German submarine U-1065

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History
Nazi Germany
Name: U-1065
Ordered: 14 September 1941
Builder: Krupp Germaniawerft AG, Kiel
Yard number: 702
Laid down: 23 September 1943
Launched: 3 August 1944
Commissioned: 23 September 1944
Fate: Sunk in air attack north-west of Gothenburg, Sweden on 9 April 1945[1]
General characteristics (VIIC/41)[2]
Class and type: Type VIIC/41 submarine
Displacement:
  • 759 tonnes (747 long tons) surfaced
  • 860 t (846 long tons) submerged
Length:
Beam:
  • 6.20 m (20 ft 4 in) o/a
  • 4.70 m (15 ft 5 in) pressure hull
Height: 9.60 m (31 ft 6 in)
Draught: 4.74 m (15 ft 7 in)
Installed power:
  • 2,800–3,200 PS (2,100–2,400 kW; 2,800–3,200 bhp) (diesels)
  • 750 PS (550 kW; 740 shp) (electric)
Propulsion:
Speed:
  • 17.7 knots (32.8 km/h; 20.4 mph) surfaced
  • 7.6 knots (14.1 km/h; 8.7 mph) submerged
Range:
  • 8,500 nmi (15,700 km; 9,800 mi) at 10 knots (19 km/h; 12 mph) surfaced
  • 80 nmi (150 km; 92 mi) at 4 knots (7.4 km/h; 4.6 mph) submerged
Test depth:
  • 230 m (750 ft)
  • Calculated crush depth: 250–295 m (820–968 ft)
Complement: 44-52 officers & ratings
Armament:
Service record
Part of:
Commanders:
  • Oblt.z.S. Johannes Panitz
  • 23 September 1944 – 9 April 1945
Operations: 4–9 April 1945

German submarine U-1065 was a Type VIIC/41 U-boat of Nazi Germany's Kriegsmarine during World War II.

She was ordered on 14 September 1941, and was laid down on 23 September 1943 at Krupp Germaniawerft, Kiel, as yard number 702. She was launched on 3 August 1944 and commissioned under the command of Oberleutnant zur See Johannes Panitz on 23 September of that year.[1][2]

Design[edit]

German Type VIIC/41 submarines were preceded by the heavier Type VIIC submarines. U-1065 had a displacement of 759 tonnes (747 long tons) when at the surface and 860 tonnes (850 long tons) while submerged.[3] She had a total length of 67.10 m (220 ft 2 in), a pressure hull length of 50.50 m (165 ft 8 in), a beam of 6.20 m (20 ft 4 in), a height of 9.60 m (31 ft 6 in), and a draught of 4.74 m (15 ft 7 in). The submarine was powered by two Germaniawerft F46 four-stroke, six-cylinder supercharged diesel engines producing a total of 2,800 to 3,200 metric horsepower (2,060 to 2,350 kW; 2,760 to 3,160 shp) for use while surfaced, two AEG GU 460/8–27 double-acting electric motors producing a total of 750 metric horsepower (550 kW; 740 shp) for use while submerged. She had two shafts and two 1.23 m (4 ft) propellers. The boat was capable of operating at depths of up to 230 metres (750 ft).[3]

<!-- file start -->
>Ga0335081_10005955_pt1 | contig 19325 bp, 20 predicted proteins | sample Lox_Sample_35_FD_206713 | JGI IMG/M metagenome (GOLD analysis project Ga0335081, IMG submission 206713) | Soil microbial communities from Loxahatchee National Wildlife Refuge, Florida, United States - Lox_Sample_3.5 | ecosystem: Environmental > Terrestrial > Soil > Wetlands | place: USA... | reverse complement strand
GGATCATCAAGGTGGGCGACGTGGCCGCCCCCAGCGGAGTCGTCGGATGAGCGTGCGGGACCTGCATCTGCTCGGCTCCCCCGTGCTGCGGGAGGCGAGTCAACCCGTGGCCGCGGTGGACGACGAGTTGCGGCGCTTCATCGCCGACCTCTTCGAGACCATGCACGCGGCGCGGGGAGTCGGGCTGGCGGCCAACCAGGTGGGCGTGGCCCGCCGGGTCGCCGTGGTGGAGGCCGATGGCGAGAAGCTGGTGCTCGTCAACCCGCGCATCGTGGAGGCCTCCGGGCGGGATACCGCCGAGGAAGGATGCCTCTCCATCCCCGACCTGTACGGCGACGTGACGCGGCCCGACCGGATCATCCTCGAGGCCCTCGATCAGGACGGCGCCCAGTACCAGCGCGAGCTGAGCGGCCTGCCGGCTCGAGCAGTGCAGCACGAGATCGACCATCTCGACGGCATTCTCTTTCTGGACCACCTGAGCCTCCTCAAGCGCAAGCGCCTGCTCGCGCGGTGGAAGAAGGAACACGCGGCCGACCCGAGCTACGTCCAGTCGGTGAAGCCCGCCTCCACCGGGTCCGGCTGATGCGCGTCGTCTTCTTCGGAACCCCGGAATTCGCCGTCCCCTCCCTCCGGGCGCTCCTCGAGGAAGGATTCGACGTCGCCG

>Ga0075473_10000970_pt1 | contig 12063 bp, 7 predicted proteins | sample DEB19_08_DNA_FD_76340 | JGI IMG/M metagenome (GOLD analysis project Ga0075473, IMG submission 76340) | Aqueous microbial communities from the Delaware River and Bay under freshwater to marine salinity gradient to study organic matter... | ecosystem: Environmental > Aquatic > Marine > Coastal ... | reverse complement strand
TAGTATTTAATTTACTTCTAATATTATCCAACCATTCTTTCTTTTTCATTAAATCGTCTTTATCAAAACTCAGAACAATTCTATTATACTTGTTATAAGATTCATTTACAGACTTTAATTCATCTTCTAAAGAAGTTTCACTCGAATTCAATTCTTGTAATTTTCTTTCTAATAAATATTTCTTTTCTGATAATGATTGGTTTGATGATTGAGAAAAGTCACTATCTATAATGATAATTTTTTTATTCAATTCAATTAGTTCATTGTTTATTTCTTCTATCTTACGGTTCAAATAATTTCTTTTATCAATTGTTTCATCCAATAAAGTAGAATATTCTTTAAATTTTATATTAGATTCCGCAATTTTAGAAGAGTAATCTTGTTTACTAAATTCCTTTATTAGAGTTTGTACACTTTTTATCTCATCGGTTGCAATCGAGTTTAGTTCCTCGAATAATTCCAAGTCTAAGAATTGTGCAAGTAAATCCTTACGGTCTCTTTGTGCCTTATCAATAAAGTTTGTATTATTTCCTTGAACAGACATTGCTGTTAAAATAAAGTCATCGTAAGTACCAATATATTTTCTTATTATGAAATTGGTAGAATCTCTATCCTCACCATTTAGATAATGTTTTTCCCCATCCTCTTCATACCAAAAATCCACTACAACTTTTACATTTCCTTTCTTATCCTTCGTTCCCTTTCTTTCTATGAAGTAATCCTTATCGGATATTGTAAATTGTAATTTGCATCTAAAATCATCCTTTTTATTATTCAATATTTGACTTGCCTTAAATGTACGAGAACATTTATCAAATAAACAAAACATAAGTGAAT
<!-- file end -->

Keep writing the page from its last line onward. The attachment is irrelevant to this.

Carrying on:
The submarine had a maximum surface speed of 17.7 knots (32.8 km/h; 20.4 mph) and a maximum submerged speed of 7.6 knots (14.1 km/h; 8.7 mph).[3] When submerged, the boat could operate for 80 nautical miles (150 km; 92 mi) at 4 knots (7.4 km/h; 4.6 mph); when surfaced, she could travel 8,500 nautical miles (15,700 km; 9,800 mi) at 10 knots (19 km/h; 12 mph). U-1065 was fitted with five 53.3 cm (21 in) torpedo tubes (four fitted at the bow and one at the stern), fourteen torpedoes, one 8.8 cm (3.46 in) SK C/35 naval gun, 220 rounds, and an anti-aircraft gun. The boat had a complement of between forty-four and sixty.[3]

Service history[edit]

U-1065 had a very short career. While she was commissioned on 23 September 1944, she was not assigned to a flotilla until 1 April 1945. She spent the intervening six months training with the 5th U-boat Flotilla. At the end of her training, she was formally assigned to the same flotilla. She began her first patrol on 4 April 1945, but was sunk after only six days at sea.[1]

First patrol[edit]

U-1065's first patrol took her from her home port of Kiel in northern Germany towards occupied Norway.[1] However, while en route to Norway in company with another of the Flotilla's boats, U-804, the two submarines were detected and attacked in the Skagerrak strait by 34 de Havilland Mosquito aircraft from three separate Royal Air Force squadrons.[4] During the attack, U-1065 was able to shoot down one of the Mosquitos with her anti-aircraft guns. However, she was then hit by several rockets from 10 separate Mosquitos from 143 and 235 Squadron; she exploded and sank with the loss of her entire crew of 45 men.[1][4]

The accompanying vessel, U-804, was also hit by rockets from the Mosquitos during the altercation. She exploded and rapidly sank with the loss of her entire crew of 55 men.[5]

See also[edit]

References[edit]

  1. ^ a b c d e Helgason, Guðmundur. "U-1065". German U-boats of WWII - uboat.net. Retrieved 2 March 2010. 
  2. ^ a b Helgason, Guðmundur. "Type VIIC/41". German U-boats of WWII - uboat.net. Retrieved 2 March 2010. 
  3. ^ a b c d Gröner 1991, pp. 43-46.
  4. ^ a b Helgason, Guðmundur. "U-Boat War in World War II: U-boat successes against aircraft". German U-boats of WWII - uboat.net. Retrieved 2 March 2010. 
  5. ^ Helgason, Guðmundur. "U-Boat War in World War II: U-804". German U-boats of WWII - uboat.net. Retrieved 2 March 2010. 

Bibliography[edit]

  • Busch, Rainer; Röll, Hans-Joachim (1999). Deutsche U-Boot-Verluste von September 1939 bis Mai 1945. Der U-Boot-Krieg (in German). IV. Hamburg, Berlin, Bonn: Mittler. ISBN 3-8132-0514-2. 
  • Gröner, Erich; Jung, Dieter; Maass, Martin (1991). U-boats and Mine Warfare Vessels. German Warships 1815–1945. 2. Translated by Thomas, Keith; Magowan, Rachel. London: Conway Maritime Press. ISBN 0-85177-593-4. 


Coordinates: 57°48′N 11°26′E / 57.800°N 11.433°E / 57.800; 11.433